The date is 31 December 1999 and the Haskin's family are taking a trip to the woods where they'll spend time away from the Y2K hysteria of the city. But the woods they chose to spend New Years Eve at is the home of a sleazy hillbilly family looking for a wife for one of the sons. And the woods also happens to be the exact place where the Millennium Bug will rise - a huge creature that reaches maturity after 1000 years and crawls up to the ground to give birth to another bug.
I'm very fucking young, but I remember what I did on 31 December 1999. I think most people do. Much of that is because of the hysteria that was going around, the Y2K rumors. I didn't quite get it, I didn't know what could be so dangerous. I suppose my young, stupid mind wasn't so stupid at all since nothing happened. That day me, my brother my mom went to my cousins place to celebrate, and I even remember some ironic radio channel playing Europe's "The Final Countdown". Granted, I don't remember many details outside of that but it's more than I remember from 1998 or any other year (I guess I remember recent years, though, which just means I don't drink enough. And I don't!)
Where am I going with this? Oh, right, "The Millennium Bug" is about that hysteria. But switch the technology bullshit with a huge fucking bug coming from the ground. A family - a father and daughter and the father's new wife - take a trip up to the mountains to get away from the obsession with Y2K, and they plan to spend New Years Eve camping. But they're attacked and kidnapped by a family of hillbillies who plan to get their son married with the daughter. Also in the hills is a scientist, or rather a cryptozoologist, obsessed with recording the night because he is waiting for the Millennium Bug. The Millennium Bug is a huge fucking creature that reaches maturity after 1000 years, rises on New Years Eve to lay new eggs, and then dies the day after. And it just so happens that this bug actually exists and is the only thing that will save the family from the hillbillies. Well, not exactly save, the bug wants to eat them too - and not all of them make it out alive. It just seemed like a nice, catchy thing to write in a review. It wasn't, was it?
Anyway, large part of the first hour consists mostly of brief hints towards the Millennium Bug and up till then the main focus is the family. Or the families - the lead characters and the dysfunctional hillbillies. Something I dislike in monster movies is that there are more often then not another "villian" outside of the monster. Usually a hillbilly/redneck, and the person is usually the reason for the creature. But sometimes they too are victims later on, but all the same - monster movies rarely only have one villian. And I want them to have one villian, the monster should be the focus! I recently saw "Shark Night" and the same thing went on there - fucking annoying human villians in a shark movie. I don't like it and I don't want it. That being said, it only took a short while for me to appreciate the hillbillies in "The Millennium Bug". It was hard to swallow at first since I didn't know the movie would be so humorous. But the family brings us a few laughs because of how fucked up they are, and once I realized the movie was intentionally adding the comedic aspect of these sleazy bastards I think they worked well within the movie. But once the hour mark has passed it's all about the Millennium Bug (a bit earlier than that, actually)!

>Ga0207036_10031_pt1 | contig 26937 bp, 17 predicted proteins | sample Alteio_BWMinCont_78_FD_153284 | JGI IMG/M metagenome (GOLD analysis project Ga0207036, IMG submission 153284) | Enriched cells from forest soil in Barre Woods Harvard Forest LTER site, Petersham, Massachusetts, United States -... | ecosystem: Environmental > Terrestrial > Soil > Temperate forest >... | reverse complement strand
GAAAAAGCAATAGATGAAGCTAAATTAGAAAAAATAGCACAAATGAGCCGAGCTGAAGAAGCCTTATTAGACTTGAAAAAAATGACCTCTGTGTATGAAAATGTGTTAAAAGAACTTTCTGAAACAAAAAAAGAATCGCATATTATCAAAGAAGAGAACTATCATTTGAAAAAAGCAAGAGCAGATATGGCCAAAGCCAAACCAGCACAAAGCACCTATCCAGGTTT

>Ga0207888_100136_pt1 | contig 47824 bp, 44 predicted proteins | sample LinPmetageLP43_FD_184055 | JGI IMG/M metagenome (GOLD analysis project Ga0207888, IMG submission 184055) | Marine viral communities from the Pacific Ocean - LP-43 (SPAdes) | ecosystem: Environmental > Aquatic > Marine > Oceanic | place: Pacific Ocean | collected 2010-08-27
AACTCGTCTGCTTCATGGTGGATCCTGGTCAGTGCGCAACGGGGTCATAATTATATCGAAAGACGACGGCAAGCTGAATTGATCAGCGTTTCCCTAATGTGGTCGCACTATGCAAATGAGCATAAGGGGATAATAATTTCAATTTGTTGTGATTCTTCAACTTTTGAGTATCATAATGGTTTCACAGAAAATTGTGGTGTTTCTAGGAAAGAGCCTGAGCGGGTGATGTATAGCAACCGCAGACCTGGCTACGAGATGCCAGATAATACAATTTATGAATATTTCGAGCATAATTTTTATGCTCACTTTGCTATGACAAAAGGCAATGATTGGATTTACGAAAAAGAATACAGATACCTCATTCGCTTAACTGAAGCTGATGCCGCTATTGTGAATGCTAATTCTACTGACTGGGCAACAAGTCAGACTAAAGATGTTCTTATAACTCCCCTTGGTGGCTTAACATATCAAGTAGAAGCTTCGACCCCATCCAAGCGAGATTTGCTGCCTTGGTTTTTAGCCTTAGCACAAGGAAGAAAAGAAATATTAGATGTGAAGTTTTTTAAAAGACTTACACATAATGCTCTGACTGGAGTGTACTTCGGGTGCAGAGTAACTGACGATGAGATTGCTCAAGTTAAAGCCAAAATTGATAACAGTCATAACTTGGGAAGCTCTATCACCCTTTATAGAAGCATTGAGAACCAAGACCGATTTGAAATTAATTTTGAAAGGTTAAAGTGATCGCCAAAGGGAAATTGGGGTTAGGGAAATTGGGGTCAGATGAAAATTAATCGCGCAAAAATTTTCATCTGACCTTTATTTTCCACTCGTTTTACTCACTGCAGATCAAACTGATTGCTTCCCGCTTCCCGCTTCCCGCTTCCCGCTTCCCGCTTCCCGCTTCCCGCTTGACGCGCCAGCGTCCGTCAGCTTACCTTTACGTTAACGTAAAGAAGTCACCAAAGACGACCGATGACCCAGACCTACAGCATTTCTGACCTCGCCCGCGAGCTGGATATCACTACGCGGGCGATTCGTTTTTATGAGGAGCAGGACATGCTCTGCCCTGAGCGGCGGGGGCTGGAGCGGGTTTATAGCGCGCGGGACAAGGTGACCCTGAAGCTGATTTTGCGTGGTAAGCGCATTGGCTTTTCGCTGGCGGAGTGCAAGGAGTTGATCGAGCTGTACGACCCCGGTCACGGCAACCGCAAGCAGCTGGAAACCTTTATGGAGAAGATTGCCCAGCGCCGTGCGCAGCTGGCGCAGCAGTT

The Millennium Bug is a huge motherfucker. I thought it would be just a bit bigger than humans but this is Kaiju-sized stuff! While the film didn't remind me of films like "Godzilla", mostly because it's such an isolated event and fairly cheesy, the monster itself was like a mix of Japanese monster movies and 80's monster movies, which was just excellent. The movie's main promotional tool is the fact that it's completely CGI-less and that's what originally made me want to watch it, but the movie has so much more to give than "just" being without CGI. Of course, it's still a great advantage and the movie would've been a lot less entertaining had it been in CGI. Mostly because you watch the movie to see the monster. Most effects in the movie are good, too. Even the movements of the monster are above average.
The movie is a lot more comedic and cheesy than I had expected, and even some of the effects are cheesy. But it works within the medium. It's not a movie that tries to be self-aware. It doesn't wink at the audience whenever there's a cheesy effect, and they aren't trying to get laughs out of effects or cheesiness. The laughs come out of the intentional bits - the hillbillies, mostly. Not even when there's obvious greenscreening used, or the Millennium Bug looks hoakey (which is rare, I think it looked really cool!), does the movie try to get a laugh out of it. Thank God for that! The 80's had so many of these movies, and that's what made them so great, and that's what makes "The Millennium Bug" great as well - it's an independent monster movie, it's made with such passion that cheesiness becomes charming, ultimately making it pure entertainment.
"The Millennium Bug" is cut from the same cloth as "El Monstro Del Mar!" (although less tribute/homage-y in its execution). They're newer monster movies that know exactly what made the old monster movies work. They are two of very few modern monster movies that know how to be entertaining through-out. "The Millennium Bug" works with obvious budget restraints but it doesn't give a fuck. It doesn't affect what Kenneth Cran wanted out of the movie. If we ever notice something being bad due to the budget it's easily forgotten about. If you want to have fun and enjoy a very rare breed of horror (a good modern monster movie) then this is a must watch!